Rep sanctioned over needless DSC sale

By James Langton | July 12, 2021 | Last updated on July 12, 2021
2 min read

A former fund rep has been fined and suspended for locking a client into a deferred sales charge (DSC) fund redemption schedule when she could have purchased cheaper, no-load funds that would have served her better.

A Mutual Fund Dealers Association of Canada (MFDA) hearing panel approved a settlement agreement with a former Investors Group Financial Services Inc. rep in Medicine Hat, Alta., who admitted to violating MFDA rules by recommending a trade that needlessly subjected his client to a seven-year DSC schedule and generated commissions for himself.

Under the settlement, Tyler Davidson was fined $22,500 and ordered to pay $5,000 in costs. He was also suspended for a month. The settlement noted that he’s no longer employed by a fund dealer but is licensed in the insurance industry.

According to the settlement agreement, Davidson opened a RRSP, a TFSA and a non-registered account for a client in 2014. As a client with more than $250,000 in non-registered assets, she was eligible to purchase no-load funds in the firm’s I-Profile program, which carried management fees that were 20-35 basis points lower than the funds she purchased, with no DSC schedule.

Instead, she was sold more than $400,000 worth of a DSC mutual fund that generated approximately $15,346 in commissions for the rep.

Four days later, he switched her to a portfolio of new mutual funds in the I-Profile program. However, the new funds retained the DSC schedule from the original fund, so the client paid $17,200 in DSC fees when she redeemed some of those funds.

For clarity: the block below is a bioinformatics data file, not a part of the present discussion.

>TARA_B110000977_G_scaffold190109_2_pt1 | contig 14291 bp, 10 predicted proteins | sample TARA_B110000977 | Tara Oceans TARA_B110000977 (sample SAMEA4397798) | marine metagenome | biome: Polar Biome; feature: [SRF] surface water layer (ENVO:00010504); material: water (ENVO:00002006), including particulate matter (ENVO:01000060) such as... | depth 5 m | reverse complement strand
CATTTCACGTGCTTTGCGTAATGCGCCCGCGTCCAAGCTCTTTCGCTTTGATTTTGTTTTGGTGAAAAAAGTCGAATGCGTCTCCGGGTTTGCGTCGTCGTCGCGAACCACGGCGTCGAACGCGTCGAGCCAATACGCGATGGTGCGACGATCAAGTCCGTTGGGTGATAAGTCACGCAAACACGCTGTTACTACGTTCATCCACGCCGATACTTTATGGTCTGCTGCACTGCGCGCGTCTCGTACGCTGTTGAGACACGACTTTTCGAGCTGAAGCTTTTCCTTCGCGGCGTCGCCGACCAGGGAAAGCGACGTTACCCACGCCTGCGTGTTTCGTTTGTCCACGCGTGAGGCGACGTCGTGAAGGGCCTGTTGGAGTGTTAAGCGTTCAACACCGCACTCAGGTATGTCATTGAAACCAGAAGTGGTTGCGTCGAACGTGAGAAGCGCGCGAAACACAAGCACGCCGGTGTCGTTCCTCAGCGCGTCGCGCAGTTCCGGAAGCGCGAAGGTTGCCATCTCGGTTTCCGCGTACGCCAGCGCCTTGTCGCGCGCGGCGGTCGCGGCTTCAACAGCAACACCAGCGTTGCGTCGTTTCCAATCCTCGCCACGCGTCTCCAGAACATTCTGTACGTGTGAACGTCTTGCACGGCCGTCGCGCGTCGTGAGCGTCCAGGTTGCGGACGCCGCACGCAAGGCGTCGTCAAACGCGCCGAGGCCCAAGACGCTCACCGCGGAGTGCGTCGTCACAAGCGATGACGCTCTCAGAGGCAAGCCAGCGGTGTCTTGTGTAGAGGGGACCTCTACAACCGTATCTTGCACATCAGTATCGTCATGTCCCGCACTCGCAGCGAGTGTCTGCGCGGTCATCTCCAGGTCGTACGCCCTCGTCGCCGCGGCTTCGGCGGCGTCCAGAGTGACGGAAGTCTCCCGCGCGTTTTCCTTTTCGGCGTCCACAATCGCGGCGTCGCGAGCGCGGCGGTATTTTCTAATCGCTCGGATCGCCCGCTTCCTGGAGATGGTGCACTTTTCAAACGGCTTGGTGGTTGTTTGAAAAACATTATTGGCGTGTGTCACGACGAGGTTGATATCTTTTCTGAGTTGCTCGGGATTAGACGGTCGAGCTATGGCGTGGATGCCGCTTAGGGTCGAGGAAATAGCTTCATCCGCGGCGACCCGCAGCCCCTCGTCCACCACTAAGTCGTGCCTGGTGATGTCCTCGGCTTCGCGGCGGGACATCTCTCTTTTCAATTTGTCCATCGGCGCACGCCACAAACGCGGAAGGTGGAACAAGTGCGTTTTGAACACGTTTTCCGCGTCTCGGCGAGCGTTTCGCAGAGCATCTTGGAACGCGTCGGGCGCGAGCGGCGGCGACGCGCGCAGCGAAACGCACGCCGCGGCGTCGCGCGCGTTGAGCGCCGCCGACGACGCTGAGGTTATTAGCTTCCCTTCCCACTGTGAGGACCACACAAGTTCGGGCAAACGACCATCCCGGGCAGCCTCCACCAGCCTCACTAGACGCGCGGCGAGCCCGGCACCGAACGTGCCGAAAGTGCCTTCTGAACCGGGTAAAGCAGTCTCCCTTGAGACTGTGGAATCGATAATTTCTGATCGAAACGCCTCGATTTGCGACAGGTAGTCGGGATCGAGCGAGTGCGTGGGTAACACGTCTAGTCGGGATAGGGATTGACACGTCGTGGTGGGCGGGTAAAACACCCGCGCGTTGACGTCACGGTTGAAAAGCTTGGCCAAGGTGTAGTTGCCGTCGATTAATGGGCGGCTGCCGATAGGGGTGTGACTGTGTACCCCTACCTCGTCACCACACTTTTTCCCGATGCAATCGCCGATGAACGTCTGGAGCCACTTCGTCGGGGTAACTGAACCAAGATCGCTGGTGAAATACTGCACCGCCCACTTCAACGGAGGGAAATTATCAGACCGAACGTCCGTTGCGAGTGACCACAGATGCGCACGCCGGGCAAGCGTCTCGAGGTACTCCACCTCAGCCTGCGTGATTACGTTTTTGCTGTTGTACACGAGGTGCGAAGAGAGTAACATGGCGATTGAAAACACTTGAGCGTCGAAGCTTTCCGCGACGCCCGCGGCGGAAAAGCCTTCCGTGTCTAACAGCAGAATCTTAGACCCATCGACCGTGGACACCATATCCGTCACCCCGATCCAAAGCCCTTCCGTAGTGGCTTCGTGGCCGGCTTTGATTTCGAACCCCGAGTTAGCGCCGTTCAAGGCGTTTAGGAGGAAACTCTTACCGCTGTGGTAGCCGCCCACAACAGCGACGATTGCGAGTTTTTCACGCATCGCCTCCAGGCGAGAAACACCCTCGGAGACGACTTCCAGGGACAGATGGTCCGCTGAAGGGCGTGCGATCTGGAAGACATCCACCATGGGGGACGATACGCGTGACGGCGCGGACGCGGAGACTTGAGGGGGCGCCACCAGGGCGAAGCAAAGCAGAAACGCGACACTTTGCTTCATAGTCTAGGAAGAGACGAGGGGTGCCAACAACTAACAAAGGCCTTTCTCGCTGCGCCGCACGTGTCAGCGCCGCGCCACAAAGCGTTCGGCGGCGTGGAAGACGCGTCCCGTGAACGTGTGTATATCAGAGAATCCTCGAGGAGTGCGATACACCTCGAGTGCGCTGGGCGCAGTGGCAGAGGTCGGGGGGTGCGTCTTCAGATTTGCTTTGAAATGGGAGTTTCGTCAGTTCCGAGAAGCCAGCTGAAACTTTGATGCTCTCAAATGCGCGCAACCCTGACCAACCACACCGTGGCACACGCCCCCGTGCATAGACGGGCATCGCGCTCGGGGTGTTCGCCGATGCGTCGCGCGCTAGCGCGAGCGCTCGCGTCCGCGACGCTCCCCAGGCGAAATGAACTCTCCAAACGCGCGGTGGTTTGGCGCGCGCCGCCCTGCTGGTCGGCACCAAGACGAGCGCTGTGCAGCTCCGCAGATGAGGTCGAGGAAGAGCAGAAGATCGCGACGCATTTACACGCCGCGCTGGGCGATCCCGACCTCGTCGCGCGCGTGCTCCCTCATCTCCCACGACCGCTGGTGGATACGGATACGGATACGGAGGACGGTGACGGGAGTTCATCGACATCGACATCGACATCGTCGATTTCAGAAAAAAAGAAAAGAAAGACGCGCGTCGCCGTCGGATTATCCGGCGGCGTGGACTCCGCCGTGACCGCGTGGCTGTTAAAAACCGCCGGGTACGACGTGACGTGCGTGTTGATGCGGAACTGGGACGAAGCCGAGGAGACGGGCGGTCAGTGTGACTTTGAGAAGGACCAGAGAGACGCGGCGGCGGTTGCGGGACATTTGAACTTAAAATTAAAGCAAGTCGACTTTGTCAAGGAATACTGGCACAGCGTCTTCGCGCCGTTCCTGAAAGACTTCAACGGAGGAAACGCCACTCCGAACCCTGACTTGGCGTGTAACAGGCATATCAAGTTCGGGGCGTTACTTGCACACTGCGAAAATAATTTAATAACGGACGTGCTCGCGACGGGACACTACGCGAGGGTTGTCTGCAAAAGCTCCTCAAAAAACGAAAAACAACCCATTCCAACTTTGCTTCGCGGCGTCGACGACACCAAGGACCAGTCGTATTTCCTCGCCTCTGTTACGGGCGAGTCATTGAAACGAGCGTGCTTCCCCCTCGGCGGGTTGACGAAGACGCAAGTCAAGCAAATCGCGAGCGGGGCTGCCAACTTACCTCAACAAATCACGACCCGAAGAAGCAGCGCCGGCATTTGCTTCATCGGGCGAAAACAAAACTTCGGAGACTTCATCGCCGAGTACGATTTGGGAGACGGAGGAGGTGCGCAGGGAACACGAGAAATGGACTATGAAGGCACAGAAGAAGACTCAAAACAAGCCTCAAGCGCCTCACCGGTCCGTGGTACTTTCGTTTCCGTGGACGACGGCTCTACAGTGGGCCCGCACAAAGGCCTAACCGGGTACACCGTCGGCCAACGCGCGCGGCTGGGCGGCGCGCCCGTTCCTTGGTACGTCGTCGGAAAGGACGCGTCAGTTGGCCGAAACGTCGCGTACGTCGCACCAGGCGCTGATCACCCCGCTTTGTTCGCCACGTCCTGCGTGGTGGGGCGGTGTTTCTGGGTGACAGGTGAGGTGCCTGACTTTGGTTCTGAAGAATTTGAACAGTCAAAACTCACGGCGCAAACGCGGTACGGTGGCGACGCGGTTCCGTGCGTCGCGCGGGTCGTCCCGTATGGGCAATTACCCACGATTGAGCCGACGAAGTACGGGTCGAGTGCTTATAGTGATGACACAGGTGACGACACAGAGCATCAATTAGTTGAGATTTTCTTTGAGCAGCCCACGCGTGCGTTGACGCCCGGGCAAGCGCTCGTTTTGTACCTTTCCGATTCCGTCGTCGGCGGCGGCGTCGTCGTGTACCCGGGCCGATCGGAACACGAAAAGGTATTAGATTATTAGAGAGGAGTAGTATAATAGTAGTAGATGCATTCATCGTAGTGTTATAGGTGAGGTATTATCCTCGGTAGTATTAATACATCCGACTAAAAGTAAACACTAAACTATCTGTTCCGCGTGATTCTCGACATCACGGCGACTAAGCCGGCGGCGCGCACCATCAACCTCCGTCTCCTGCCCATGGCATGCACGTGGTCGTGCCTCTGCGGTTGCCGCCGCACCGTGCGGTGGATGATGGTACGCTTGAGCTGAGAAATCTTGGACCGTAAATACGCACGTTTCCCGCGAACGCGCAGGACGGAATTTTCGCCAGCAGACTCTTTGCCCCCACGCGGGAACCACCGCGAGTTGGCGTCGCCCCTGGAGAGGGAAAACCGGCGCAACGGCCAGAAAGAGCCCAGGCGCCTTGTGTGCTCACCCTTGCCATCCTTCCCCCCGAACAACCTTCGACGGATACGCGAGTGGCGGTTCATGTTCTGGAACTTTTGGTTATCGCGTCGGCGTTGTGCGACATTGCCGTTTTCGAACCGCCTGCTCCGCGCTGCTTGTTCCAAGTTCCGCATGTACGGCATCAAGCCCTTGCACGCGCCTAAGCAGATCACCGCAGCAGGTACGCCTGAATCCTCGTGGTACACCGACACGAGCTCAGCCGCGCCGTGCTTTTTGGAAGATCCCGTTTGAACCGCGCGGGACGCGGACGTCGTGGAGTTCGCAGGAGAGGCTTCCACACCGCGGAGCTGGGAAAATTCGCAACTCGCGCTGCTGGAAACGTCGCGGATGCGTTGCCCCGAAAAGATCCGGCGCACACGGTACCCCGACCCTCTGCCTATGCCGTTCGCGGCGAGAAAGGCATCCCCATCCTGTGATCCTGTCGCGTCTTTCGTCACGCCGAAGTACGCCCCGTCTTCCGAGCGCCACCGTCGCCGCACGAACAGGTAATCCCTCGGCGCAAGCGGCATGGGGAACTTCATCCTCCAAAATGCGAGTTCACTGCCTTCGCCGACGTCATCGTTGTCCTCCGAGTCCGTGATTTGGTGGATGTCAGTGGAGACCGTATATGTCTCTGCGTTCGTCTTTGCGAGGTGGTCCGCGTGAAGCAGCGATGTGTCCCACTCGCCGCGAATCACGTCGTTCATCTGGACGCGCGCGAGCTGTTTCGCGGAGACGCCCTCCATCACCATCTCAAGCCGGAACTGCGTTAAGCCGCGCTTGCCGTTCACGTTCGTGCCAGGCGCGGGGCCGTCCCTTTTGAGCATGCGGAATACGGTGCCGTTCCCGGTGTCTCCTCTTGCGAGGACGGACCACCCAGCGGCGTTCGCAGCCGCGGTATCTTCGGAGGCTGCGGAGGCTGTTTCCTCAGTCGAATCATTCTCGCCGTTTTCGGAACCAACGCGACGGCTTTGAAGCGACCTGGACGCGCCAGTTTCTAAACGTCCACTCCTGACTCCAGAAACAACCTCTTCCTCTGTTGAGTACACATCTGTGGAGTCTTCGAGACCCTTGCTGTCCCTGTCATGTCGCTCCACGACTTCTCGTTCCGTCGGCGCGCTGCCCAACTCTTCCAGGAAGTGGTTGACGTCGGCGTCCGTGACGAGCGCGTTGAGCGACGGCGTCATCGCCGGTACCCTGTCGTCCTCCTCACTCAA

“In some cases the proceeds redeemed from the sale of mutual funds subject to DSC were transferred to [her] RRSP account, and applied towards the purchase of additional DSC load mutual funds, which were subsequently redeemed by [the client resulting] in additional DSC fees,” the settlement said.

When the client sought to redeem some funds for a down payment on a house, the potential DSC fees caused her to instead borrow from a line of credit to finance the down payment.

In 2018, the client complained to the firm about the DSC purchase. After an investigation, the firm reimbursed her for the DSC fees and the interest on her line of credit.

The settlement noted that Davidson had no previous disciplinary history, co-operated with the MFDA’s investigation, and agreed to settle the case, saving enforcement resources.

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James Langton

James is a senior reporter for and its sister publication, Investment Executive. He has been reporting on regulation, securities law, industry news and more since 1994.